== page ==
I’ve been looking forward to this release since I picked up my PS4 last year and I’ve been following the coverage in the games press fairly closely the whole way. It’s always looked gorgeous.The commitment to storytelling has been notable whenever one of the devs sits down to chat with someone about the game. The game engine was a little clunky in the early showings, but developer Ready at Dawn seemed to have smoothed things out by the time they showed the full level demo at Playstation Experience at the end of last year. The games press, or at least the outlets I read regularly, seemed positive on it, or at least optimistic. Then it lands with a numerical splat on release. At present, it sits at a 65 on metacritic. That’s worse than Assassin’s Creed Unity, a game with serious, fundamental flaws at release. So what happened here?
Full disclosure: I enjoyed my time with The Order. My shorthand for the game is: think The Last of Us by way of Guy Ritchie’s Sherlock Holmes. It’s certainly not a perfect game, but neither do I believe it to be a bad one. I’m not even sure I’d describe it as a flawed game, for reasons I’ll get into below. Now we can debate the merits and drawbacks of Metacritic until we’re blue in the face. While it does allow you to get a general idea about how people as a whole feel about a game, it also leads to an overly reductive comparison between apples and oranges which is unfair to both games. But I’m going to do it anyway.
In some ways The Order is the opposite of Assassin’s Creed Unity. Stay with me here. Ubisoft wanted to make a benchmark game; a beautiful game that would take full advantage of the now current gen hardware. They created a new game engine, applied it to the largest, most expansive open game world they had yet created, and started having problems getting the game engine to run smoothly. The Order’s bread and butter is the visuals they needed for the cinematic experience Ready at Dawn wanted to create, which they achieved by constricting the experience around the player to optimize the things that are immediately in view. As a result, The Order is a stunningly beautiful game that runs smoothly; a nice, crisp apple rather than a badly bruised orange. For the crazy amount of cutscenes in this game, the fact that everything runs smoothly, loads seamlessly and transitions cleanly between cutscene and game engine is remarkable. I know it’s faint praise to say that it’s not a broken game, but look at the major releases in this industry over the past year. At this point, “Not Broken” could be a legitimate marketing strategy, or at least be listed as a feature on the back of the case. It’s worthy of note that in the case of The Order, the conversation has centered on the merits of its gameplay rather than it’s litany of bugs.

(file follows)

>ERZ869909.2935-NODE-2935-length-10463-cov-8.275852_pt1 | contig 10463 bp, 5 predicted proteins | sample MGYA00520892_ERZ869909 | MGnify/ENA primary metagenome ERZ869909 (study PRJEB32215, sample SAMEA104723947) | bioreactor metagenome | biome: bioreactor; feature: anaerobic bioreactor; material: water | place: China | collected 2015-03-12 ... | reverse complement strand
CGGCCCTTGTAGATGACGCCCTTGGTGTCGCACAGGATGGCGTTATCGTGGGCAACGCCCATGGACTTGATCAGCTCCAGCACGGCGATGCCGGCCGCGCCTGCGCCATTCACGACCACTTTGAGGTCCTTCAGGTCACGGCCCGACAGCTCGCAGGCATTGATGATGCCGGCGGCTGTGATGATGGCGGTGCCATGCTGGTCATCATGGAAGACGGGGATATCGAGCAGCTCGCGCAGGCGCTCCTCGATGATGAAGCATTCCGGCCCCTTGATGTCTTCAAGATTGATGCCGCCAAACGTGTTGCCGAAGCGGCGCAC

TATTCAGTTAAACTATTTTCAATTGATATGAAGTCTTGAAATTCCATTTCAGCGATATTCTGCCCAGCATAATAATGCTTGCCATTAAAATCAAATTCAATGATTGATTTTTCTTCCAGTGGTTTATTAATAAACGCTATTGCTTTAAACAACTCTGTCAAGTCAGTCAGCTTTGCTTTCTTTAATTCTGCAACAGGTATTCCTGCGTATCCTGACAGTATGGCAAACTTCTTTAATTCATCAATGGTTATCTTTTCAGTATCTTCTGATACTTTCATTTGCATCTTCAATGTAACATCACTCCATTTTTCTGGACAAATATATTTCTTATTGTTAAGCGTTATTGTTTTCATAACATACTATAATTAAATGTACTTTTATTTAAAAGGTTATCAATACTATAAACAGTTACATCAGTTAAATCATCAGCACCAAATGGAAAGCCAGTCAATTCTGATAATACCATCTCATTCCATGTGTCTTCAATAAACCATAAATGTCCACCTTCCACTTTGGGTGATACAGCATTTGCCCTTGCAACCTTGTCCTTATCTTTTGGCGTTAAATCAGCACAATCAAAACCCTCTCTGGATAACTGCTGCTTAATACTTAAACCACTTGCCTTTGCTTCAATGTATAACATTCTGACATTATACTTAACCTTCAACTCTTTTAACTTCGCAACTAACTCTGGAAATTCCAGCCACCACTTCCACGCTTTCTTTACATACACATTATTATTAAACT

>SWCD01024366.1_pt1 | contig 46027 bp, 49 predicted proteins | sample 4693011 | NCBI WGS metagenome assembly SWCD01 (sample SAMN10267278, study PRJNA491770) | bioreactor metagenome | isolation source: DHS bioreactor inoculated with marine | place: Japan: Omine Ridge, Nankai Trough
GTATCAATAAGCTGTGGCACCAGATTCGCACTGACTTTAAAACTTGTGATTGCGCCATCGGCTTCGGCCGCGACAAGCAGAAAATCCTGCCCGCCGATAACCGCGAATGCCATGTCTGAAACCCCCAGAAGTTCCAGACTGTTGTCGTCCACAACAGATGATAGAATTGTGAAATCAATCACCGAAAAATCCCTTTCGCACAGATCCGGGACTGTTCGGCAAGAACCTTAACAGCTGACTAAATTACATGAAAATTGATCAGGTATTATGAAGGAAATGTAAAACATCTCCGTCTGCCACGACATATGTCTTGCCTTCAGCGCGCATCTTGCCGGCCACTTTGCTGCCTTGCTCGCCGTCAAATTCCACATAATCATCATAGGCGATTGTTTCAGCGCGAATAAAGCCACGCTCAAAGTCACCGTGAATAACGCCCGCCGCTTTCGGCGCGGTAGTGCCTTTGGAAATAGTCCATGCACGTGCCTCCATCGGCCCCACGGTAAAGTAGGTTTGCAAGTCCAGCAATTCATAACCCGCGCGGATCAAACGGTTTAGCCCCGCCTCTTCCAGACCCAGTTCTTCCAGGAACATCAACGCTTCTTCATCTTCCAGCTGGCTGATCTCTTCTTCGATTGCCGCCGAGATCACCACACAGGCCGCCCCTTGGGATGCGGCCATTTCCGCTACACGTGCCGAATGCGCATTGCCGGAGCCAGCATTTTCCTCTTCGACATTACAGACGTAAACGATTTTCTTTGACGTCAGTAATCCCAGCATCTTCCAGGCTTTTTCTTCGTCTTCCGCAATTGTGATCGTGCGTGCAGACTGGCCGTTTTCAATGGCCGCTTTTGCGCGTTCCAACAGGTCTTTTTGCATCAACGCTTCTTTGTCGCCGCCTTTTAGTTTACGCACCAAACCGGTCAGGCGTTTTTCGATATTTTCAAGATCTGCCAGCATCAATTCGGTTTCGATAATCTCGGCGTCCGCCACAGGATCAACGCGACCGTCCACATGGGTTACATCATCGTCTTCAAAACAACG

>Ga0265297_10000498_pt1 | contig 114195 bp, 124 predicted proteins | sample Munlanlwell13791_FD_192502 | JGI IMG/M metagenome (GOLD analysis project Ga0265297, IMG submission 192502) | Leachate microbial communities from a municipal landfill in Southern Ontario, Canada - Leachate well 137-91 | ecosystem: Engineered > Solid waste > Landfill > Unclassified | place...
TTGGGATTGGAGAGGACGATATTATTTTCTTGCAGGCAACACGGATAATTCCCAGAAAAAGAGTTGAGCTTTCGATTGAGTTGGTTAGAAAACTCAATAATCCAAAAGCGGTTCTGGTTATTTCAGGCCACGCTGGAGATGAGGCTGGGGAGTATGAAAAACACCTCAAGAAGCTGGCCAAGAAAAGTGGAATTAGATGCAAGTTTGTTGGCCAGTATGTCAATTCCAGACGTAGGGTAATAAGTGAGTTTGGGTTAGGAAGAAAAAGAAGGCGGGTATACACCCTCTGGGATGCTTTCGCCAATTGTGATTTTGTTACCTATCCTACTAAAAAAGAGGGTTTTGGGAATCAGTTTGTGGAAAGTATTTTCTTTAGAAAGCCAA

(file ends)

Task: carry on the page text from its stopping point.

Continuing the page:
So it’s not a broken game, and I’m not sure it’s a flawed one. Sure, there are some annoyances from time to time, but I’m not sure there is enough fundamentally wrong with the game design to earn it the moniker of “Flawed Game.”
I think the main issue at play here is that The Order is not what people were expecting. Gamers like to categorize things. Watch_Dogs is a third person, open world, action adventure game with stealth elements and a cover shooting system. That’s a lot of hashtags. Sometimes we oversimplify things and begin to veer into inaccuracy. Destiny is an MMO shooter. Whoops. We all know how those expectations turned out. So when The Order is making the rounds on the conference circuit in 2014 what do the developers choose to show off? Sure they can talk up the world building they’ve done and the story they’re telling, but if gamers are going to watch them play on a live show post-conference show, you don’t spend the time showing off the conversations between characters, you show off the shooting and the stealth elements. The easily digestible gameplay. Familiar concepts people can wrap their heads around. Now everyone starts thinking it’s a stealth shooter, when that’s not by any means the entire picture.
The Order is first and foremost a cinematic experience. Some have described it – with some intended disdain – as one long, sometimes playable, cutscene. While overly reductive, in essence, that’s not far off. I certainly think that’s the unifying concept the design document was based on and I don’t think it’s a bad thing that it doesn’t fit neatly into a single, conventional box. There are three basic game designs The Order is trying to incorporate: it’s an interactive drama, not unlike any of the Telltale games; it’s a third person shooter, with occasional stealth elements, like <insert game here>; and finally, and most tentatively, it’s a graphic adventure, like Myst and its ilk. Each of these portions reaches varying levels of success as a separate entity, and the blending of them could have been smoother. The presence of all three gameplay types casts doubt on what The Order really is and causes people to complain that there isn’t enough of X portion in the gameplay mix.